• Didn't he ever watch "Patriot Games"? He should have known he needed his piece of paper.
  • Keep him in prison, and throw the people from the Secret Service who "authorized" him in with him.

  • what are the laws for informants / uncover?

    uncovers cops break the laws all the time (just on a basic level of having a fake ID what happens in a traffic stop?) to much more as part of being uncover.

    and informants are in some of same place what happens if a beat cops gets them with drugs on them at are part of being a informant? or they get fingered by the people they are informing one as part of deal to get off easy and not all cops know they are a informant / it's for a different crime?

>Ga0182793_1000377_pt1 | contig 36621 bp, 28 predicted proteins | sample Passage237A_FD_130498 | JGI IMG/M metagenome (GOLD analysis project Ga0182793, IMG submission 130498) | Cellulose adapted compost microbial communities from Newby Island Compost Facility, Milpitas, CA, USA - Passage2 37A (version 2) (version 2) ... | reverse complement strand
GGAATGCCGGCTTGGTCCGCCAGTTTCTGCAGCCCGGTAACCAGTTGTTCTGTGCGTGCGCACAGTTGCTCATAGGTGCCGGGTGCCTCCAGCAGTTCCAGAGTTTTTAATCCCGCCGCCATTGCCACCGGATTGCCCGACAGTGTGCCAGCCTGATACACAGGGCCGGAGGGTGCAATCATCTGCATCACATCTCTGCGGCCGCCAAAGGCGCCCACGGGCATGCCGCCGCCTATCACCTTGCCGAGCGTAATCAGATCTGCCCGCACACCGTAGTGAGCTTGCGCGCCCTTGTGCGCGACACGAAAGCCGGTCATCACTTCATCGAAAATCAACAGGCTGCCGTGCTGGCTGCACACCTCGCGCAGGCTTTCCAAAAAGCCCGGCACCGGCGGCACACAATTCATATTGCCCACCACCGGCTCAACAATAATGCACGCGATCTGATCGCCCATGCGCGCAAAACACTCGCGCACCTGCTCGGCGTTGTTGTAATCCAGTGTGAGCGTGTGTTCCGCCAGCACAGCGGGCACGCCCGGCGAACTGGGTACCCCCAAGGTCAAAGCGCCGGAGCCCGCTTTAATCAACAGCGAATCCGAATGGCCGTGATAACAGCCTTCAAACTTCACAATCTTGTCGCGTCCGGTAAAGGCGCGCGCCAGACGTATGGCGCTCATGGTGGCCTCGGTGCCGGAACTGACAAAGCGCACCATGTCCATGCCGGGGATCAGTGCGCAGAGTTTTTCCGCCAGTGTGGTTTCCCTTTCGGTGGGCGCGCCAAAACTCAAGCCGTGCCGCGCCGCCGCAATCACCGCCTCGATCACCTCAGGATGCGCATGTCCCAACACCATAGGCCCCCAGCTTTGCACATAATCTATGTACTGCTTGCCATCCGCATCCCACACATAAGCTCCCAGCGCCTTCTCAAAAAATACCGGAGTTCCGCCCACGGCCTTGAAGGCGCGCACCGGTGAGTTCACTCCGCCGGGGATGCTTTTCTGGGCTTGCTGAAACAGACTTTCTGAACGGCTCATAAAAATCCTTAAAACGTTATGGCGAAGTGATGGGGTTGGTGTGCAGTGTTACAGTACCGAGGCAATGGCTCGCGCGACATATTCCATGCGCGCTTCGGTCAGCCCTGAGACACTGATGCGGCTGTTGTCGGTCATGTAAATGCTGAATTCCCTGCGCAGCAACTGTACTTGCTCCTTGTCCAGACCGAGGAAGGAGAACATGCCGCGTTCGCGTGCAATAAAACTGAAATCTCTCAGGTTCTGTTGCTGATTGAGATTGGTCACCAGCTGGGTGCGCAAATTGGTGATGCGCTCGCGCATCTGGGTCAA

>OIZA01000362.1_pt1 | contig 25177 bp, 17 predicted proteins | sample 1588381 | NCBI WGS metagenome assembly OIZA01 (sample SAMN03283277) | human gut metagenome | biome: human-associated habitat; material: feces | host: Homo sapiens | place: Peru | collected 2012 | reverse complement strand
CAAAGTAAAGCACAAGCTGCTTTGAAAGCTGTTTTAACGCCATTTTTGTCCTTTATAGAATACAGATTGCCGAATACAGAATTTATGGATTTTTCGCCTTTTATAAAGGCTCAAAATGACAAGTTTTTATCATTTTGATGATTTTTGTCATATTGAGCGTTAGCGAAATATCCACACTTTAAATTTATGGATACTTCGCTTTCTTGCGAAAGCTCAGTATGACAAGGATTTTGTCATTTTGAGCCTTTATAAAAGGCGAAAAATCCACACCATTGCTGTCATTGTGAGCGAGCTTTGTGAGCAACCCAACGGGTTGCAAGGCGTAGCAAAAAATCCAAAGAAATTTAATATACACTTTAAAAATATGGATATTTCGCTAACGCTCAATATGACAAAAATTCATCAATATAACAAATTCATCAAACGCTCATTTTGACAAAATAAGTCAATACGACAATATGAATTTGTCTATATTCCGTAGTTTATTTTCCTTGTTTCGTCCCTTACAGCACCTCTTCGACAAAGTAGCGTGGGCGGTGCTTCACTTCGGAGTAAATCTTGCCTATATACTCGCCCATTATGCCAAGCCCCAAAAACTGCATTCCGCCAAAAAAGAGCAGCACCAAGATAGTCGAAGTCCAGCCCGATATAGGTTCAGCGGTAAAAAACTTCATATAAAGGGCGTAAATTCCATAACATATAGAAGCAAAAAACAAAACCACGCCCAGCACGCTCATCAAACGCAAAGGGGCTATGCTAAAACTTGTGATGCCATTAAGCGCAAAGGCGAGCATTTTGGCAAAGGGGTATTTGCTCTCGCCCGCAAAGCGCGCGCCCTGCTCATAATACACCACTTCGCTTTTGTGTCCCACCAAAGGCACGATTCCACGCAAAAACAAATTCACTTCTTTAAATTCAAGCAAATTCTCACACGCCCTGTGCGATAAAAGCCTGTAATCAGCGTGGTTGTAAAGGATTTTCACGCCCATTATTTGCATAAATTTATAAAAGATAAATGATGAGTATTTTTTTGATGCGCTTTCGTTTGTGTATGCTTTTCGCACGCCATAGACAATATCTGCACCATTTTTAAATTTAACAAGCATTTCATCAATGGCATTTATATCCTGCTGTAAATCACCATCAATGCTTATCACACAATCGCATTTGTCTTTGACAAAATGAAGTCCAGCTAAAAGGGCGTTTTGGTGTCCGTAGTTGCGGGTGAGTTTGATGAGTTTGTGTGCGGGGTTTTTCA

• by gknoy (899301)

      I'm not a lawyer, and don't know much about it, but I'd imagine that anyone in a situation like that is royally screwed.

  • Has the secretary disavowed all knowledge of his actions?

    If not, then I don't believe it

  • RTFP =Petition? :)

    Most of the things he attests to actually seem plausible. My guess would be he did participate, with their knowledge and consent on SOME operations. (He probably did very little, but is exagerating to make it seem that he was lead to believe he was now an ACTUAL agent himself)

    But, where he fails is that it all look quite a while before the crime for which he was convicted. Like three years later...

    Summary- I think he did turn informant on some earlier crimes, but did this well after.

  • IANALOC ( I am not a lawyer or criminal) , but in most countries except the shadiest ones, if you are directed by tge government to commit illegal activities, with it you also get a letter of immunity from prosecution which you carry with you on all times.